I’ve been away at a conference with a student of mine. We’ve been pondering the ways that we can develop a more inclusive community in our school – one that includes students with intellectual disabilities and those without. But that does not mean that poetry has been far from my mind.
When I watched a young woman with Down’s Syndrome learning to bowl get a strike on her fourth trip down the lane and break into spontaneous dance, I thought of poetry. At night, I watched the traffic scan into Anchorage and scan out of Anchorage from the 14th floor of the hotel -poetry. Heck, I even wrote some poetry, or tried to.
I tend to be a homebody poet. In addition, I need a whole lot of silence and time to truly create something worthwhile. I know, sometimes it’s okay to write things that aren’t “worthwhile.” Not everything can spring fully publishable like Athena leaping from one’s skull. But all of the false starts of the past days, the fragments that peter off the page, pieces of wet wood that never took spark. They all add up to a small sodden frustration.
The one writing highlight of my time away from home (because, trust me, there were plenty of interpersonal highlights) was that I had some time to delve into Tony Hoagland’s Real Sofistikashun. Halfway through, I’ve just finished the essay, “Obsession: ‘Are You Still Writing About Your Father?’” Hoagland postulates that to have a real obsession is to be blessed with a constant source of material. Strangely, I’ve been trying to steer away from topics that I seem to have an obsession with, fearing that I’m burning those wicks too low.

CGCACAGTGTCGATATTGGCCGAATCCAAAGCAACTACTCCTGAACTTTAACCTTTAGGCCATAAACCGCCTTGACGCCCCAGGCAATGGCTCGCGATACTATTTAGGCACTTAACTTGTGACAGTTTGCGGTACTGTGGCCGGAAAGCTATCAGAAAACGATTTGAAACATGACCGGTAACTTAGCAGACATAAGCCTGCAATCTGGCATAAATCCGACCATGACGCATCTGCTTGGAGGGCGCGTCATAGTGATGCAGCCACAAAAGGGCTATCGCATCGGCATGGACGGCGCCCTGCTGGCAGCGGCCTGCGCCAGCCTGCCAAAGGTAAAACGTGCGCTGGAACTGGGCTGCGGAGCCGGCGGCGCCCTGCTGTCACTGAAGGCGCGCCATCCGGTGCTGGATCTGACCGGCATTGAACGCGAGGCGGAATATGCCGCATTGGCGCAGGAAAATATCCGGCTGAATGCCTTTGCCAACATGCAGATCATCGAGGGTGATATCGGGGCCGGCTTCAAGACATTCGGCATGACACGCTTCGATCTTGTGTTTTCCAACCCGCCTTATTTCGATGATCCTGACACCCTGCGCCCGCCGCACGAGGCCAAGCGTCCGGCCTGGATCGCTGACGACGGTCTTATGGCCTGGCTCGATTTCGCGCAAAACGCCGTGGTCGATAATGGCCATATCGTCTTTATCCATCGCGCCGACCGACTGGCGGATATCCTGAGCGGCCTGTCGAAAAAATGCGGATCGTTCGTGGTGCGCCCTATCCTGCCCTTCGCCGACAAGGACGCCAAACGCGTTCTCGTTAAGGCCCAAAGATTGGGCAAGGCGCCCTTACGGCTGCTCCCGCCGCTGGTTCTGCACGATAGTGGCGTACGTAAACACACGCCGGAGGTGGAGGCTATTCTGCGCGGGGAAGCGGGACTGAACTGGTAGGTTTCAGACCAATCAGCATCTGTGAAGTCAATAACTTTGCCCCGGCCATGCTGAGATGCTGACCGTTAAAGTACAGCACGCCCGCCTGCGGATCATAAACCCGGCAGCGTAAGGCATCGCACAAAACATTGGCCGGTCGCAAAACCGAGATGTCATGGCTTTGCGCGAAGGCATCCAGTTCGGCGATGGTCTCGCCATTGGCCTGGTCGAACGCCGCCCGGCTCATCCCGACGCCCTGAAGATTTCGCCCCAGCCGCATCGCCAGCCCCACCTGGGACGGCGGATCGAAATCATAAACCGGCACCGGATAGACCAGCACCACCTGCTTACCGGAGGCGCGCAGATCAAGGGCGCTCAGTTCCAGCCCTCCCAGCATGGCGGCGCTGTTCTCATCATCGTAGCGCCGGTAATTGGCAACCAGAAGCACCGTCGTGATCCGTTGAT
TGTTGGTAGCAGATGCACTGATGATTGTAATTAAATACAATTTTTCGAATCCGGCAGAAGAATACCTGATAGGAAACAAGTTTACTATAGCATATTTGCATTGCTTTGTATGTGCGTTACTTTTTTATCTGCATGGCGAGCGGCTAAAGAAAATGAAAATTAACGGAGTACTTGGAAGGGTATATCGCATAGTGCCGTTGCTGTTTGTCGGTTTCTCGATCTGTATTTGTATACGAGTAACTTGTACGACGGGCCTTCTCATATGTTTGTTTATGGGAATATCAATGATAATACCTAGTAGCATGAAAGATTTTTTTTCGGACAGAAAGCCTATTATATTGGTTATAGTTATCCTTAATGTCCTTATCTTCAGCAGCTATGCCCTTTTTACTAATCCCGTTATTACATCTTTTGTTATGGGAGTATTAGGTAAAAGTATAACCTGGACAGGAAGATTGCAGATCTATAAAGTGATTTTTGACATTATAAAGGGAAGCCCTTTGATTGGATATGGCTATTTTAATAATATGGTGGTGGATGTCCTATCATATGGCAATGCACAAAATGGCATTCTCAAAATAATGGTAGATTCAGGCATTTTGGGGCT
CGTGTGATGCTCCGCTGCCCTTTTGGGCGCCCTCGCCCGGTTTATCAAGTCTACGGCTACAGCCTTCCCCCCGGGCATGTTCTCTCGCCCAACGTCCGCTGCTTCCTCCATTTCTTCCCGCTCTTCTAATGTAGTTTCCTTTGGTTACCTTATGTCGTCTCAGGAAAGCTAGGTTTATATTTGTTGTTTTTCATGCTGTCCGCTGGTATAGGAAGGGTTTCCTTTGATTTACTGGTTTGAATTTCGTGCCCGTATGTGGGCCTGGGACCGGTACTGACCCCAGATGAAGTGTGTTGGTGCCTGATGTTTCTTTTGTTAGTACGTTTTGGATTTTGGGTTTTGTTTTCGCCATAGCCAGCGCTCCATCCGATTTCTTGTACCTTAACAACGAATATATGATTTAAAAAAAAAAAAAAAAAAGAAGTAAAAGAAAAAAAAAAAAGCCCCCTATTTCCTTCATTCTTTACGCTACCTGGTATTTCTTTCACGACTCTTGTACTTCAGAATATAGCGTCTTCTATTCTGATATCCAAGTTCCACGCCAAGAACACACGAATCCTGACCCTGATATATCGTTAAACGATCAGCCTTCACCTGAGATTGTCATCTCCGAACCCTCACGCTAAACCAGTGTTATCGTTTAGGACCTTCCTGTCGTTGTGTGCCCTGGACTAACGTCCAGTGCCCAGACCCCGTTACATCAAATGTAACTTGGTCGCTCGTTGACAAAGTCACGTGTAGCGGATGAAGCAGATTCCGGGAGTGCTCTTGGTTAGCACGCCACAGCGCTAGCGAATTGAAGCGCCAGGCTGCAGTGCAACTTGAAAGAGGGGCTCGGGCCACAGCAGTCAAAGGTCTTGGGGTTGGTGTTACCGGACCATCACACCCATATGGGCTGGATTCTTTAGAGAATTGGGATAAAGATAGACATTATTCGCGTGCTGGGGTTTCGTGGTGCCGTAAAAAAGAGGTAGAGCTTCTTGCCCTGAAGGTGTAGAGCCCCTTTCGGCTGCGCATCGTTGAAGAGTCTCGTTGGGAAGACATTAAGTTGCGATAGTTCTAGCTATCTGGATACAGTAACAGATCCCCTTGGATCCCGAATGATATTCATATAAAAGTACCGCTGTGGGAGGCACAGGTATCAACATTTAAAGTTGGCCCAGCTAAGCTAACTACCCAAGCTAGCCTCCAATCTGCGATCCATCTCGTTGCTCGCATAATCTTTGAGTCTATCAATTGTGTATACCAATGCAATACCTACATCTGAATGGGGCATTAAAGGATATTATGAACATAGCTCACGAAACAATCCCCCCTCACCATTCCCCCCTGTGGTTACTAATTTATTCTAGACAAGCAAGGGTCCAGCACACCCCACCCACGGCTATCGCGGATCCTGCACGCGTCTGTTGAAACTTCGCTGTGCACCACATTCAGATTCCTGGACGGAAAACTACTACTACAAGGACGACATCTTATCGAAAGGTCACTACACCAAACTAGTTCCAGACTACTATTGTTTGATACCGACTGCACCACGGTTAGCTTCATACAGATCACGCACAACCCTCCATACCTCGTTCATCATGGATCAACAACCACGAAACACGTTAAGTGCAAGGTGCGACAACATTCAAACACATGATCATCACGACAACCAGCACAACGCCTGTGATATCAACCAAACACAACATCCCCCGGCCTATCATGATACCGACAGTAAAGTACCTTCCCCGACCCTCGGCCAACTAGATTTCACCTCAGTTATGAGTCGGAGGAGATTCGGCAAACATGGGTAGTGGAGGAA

This evening, I began to think of obsession differently. I grabbed the text of my MFA creative thesis, as well as the text from a dozen poems that I’ve recently written and pasted them into Wordle. Wordle.net is a website that will generate “word clouds” from text that you provide. The clouds give greater prominence to words that appear more frequently in the source text. The product resembles a fabulous collage of words, larger and smaller depending on frequency. You can change the font and color scheme. However, the true gift is you can see your obsessions. They’re large, clear, beautifully delineated. Try it with your work – a chapbook, a full-length text, the contents of your blog. Fascinating.
I’ll close with some wisdom from Hoagland, “Passion is the greatest gift a poet can have, and nobody is mildly obsessed…. A mature poet may not know how to command obsession, but understands how to transfuse material into it and then to surrender. The obsessed psyche knows unerringly where to go, like a Geiger counter to uranium, or a dog to his master’s grave. Lucky dog, to have a master.”